Back in the mists of time, I judged a car only by its racetrack performance and its ability to get me a date – acceleration and speed were at the top of my list. But in the past few years I’ve been on a different automotive quest, hunting for the car that can carry me the furthest on a single litre of fuel.
Yes, I’ve turned into a hyper-miler – one of those economy nerds who obsess over the fuel-flow meter instead of the speedometer. Efficiency testing may lack the rush of lapping a racetrack, but it has its own rewards – I have spent countless happy hours exploring the mysteries of hybrid drive systems, theorizing about stoichiometric efficiency (geeky, yes) and trying to hit the 100-mpg mark (the everyday driver’s equivalent of the four-minute mile).
Now it’s time to have a look at my findings. There are five main categories of powerplant available on the car market today – gasoline, diesel, hybrid, plug-in hybrid, and pure electric. I’ve driven them all for extended periods, and have come to some conclusions about what works, what doesn’t, and what the average consumer should buy.
First – a pure electric vehicle is the most fuel-efficient choice of all. Does that mean you should buy one? No. A conventional gasoline-powered vehicle is the least-efficient of the five choices. Does that mean you shouldn’t buy one? Not necessarily.
Here’s a breakdown of my results with each type of powerplant, and the pros and cons of each. Before we get started, bear in mind that true efficiency starts with choosing the smallest, lightest, most aerodynamic car that will do the job for you. For some drivers, that may mean a giant SUV. For others, it means a fuel-sipping subcompact – our missions vary.
My testing of pure electric vehicles quickly showed me that these are the most fuel-efficient vehicles on the road today. (With BMW’s subcompact Mini-E prototype, I easily got the equivalent of more than 125 mpg without altering my driving style.) This is due to the inherent efficiency of electric drive systems. According to the U.S. Department of Energy, electric vehicles convert up to 62 per cent of the energy loaded into them off the grid into actual power at the wheels. This is about three times as efficient as a gasoline-powered car, which wastes up to 83 per cent of the energy contained in its gasoline (among other things, the energy is lost to the friction of moving engine components, and in the form of heat that goes out the tailpipe). But the electric car’s efficiency comes with some deal-breaker limitations, which include high cost and reduced space (a battery is many times larger than a gas tank).
But the real killer is range limit: even the most capable electric cars can only go about 400 kilometres on a charge. And when you run out of fuel (electricity, in this case) you need to find a place to plug in (if you can) and a good book (a full charge may take many hours). Although I enjoyed my time in electric cars, I would not choose one as a primary vehicle, and I cannot recommend the pure electric, except to a small subset of consumers. Infrastructure improvements (read “charging stations on every corner”) and improved power storage systems (like lightweight ultra capacitors that can be charged in minutes) have the potential to render the battery obsolete and make the electric car an excellent mainstream choice. But they’re not here yet – so the most efficient car on the market remains a bit player.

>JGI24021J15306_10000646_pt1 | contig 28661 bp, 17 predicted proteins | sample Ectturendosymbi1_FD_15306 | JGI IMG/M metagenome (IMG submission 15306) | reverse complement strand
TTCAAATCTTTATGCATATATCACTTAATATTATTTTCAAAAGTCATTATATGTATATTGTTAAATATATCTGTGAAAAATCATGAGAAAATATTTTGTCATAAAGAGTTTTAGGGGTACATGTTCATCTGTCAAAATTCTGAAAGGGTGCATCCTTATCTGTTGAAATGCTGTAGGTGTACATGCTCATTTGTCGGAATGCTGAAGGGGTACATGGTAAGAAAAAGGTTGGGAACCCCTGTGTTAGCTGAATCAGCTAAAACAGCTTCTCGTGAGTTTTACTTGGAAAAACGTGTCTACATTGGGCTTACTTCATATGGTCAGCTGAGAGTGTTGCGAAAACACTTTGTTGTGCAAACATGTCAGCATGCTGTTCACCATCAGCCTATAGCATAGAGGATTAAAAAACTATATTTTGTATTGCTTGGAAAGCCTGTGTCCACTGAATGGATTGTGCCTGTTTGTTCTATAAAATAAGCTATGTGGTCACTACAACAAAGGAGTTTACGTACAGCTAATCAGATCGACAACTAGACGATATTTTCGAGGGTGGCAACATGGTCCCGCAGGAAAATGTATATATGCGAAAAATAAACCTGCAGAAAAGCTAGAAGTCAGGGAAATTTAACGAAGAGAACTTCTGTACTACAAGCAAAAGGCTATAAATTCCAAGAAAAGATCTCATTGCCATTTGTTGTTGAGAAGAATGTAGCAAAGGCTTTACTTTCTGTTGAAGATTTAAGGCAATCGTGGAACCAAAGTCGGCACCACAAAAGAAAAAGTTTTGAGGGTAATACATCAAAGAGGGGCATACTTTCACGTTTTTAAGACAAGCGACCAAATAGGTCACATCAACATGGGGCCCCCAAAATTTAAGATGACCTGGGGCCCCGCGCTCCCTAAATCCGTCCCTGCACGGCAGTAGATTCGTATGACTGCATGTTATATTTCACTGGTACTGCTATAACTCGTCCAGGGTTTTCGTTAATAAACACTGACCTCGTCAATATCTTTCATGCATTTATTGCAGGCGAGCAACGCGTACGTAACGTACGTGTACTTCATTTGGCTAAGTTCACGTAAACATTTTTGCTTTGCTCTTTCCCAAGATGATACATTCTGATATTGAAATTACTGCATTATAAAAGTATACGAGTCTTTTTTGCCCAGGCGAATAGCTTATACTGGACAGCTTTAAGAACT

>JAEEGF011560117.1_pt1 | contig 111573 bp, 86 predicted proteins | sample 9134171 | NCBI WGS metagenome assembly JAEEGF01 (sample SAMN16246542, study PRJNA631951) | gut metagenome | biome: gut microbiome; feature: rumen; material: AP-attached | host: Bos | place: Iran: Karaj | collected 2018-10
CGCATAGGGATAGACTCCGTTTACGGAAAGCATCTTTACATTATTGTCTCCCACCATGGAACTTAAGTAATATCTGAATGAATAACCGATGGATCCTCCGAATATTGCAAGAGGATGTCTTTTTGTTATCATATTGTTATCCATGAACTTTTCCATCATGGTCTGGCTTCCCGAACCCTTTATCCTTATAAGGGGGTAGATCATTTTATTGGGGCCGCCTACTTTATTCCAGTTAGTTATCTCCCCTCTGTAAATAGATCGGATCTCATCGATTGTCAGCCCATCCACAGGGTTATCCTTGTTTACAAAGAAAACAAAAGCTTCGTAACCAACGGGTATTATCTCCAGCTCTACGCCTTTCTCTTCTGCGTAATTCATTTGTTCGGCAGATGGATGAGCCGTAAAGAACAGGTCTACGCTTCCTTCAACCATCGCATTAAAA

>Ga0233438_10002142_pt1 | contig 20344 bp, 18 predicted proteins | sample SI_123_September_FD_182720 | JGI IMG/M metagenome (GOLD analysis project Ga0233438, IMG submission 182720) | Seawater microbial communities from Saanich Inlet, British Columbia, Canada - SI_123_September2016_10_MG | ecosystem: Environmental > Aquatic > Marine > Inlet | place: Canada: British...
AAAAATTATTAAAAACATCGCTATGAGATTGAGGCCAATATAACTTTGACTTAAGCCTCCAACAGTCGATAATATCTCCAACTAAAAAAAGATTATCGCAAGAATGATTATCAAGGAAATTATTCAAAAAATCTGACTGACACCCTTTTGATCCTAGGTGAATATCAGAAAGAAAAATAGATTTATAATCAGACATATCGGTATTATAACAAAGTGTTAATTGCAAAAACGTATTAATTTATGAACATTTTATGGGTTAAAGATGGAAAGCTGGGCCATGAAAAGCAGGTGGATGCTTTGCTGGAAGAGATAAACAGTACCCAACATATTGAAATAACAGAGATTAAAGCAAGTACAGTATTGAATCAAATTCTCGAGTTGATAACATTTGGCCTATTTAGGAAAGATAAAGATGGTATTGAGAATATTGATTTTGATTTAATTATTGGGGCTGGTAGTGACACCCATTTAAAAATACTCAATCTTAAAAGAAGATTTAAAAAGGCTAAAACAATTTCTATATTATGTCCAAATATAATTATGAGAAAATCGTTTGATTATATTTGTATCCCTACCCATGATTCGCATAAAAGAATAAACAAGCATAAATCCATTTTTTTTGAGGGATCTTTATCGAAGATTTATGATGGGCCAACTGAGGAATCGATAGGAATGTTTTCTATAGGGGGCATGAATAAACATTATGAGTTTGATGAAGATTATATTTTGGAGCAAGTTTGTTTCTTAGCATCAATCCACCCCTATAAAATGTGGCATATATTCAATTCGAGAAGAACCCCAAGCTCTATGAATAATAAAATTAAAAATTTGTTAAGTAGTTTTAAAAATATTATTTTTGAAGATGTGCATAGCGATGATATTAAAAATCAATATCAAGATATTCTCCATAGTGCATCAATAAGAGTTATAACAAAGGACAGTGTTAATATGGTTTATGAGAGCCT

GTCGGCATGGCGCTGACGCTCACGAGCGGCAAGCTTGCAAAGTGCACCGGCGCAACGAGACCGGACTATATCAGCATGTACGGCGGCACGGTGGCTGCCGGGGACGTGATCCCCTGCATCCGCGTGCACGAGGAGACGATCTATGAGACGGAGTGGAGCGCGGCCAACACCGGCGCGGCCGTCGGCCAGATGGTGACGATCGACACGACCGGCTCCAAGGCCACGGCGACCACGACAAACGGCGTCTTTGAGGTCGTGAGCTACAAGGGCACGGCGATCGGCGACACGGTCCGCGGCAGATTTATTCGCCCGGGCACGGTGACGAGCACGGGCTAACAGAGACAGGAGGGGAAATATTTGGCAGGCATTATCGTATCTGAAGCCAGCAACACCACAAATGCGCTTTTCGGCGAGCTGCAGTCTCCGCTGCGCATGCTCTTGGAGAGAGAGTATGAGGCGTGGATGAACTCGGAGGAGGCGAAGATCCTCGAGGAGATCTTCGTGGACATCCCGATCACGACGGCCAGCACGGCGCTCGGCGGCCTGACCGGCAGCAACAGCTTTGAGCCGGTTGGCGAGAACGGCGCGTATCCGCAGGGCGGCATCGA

With the exception of pure electrics, these are the most fuel-efficient vehicles you can buy. To understand why, let’s look at the Toyota Prius, a car that is virtually synonymous with the hybrid genre. On a series of extended tests with the mid-size Prius, I was able to do better than 55 mpg (5.5 litres/100 km) on the highway without trying hard – and when I worked at it, I could achieve more than 65 mpg (4.3 litres/100 km). There are two key factors behind this efficiency – an extremely well-engineered powertrain and excellent aerodynamics (that ant-eater shape gives the Prius extremely low drag).
Like other hybrids, the Prius uses a sophisticated system to store, deliver and recapture energy. The gas you put in the tank powers a gasoline engine that works in tandem with a large electric motor. The brakes act as generators, recapturing energy and pouring it back into a large battery located in the tail. It all works seamlessly and brilliantly, taking you down the road on minimal fuel. I have tested a long list of hybrids, including subcompacts, luxury sedans and SUVs. All were markedly more efficient than their non-hybrid counterparts. Unlike pure electrics, hybrids have no range limitations, and they use gasoline – the most readily available fuel in the world. The hybrid’s downsides include higher initial cost, reduced towing capacity, and a slight reduction in luggage space due to the large storage battery. But if you want a super-efficient vehicle that will let you go where you want, when you want, this is it.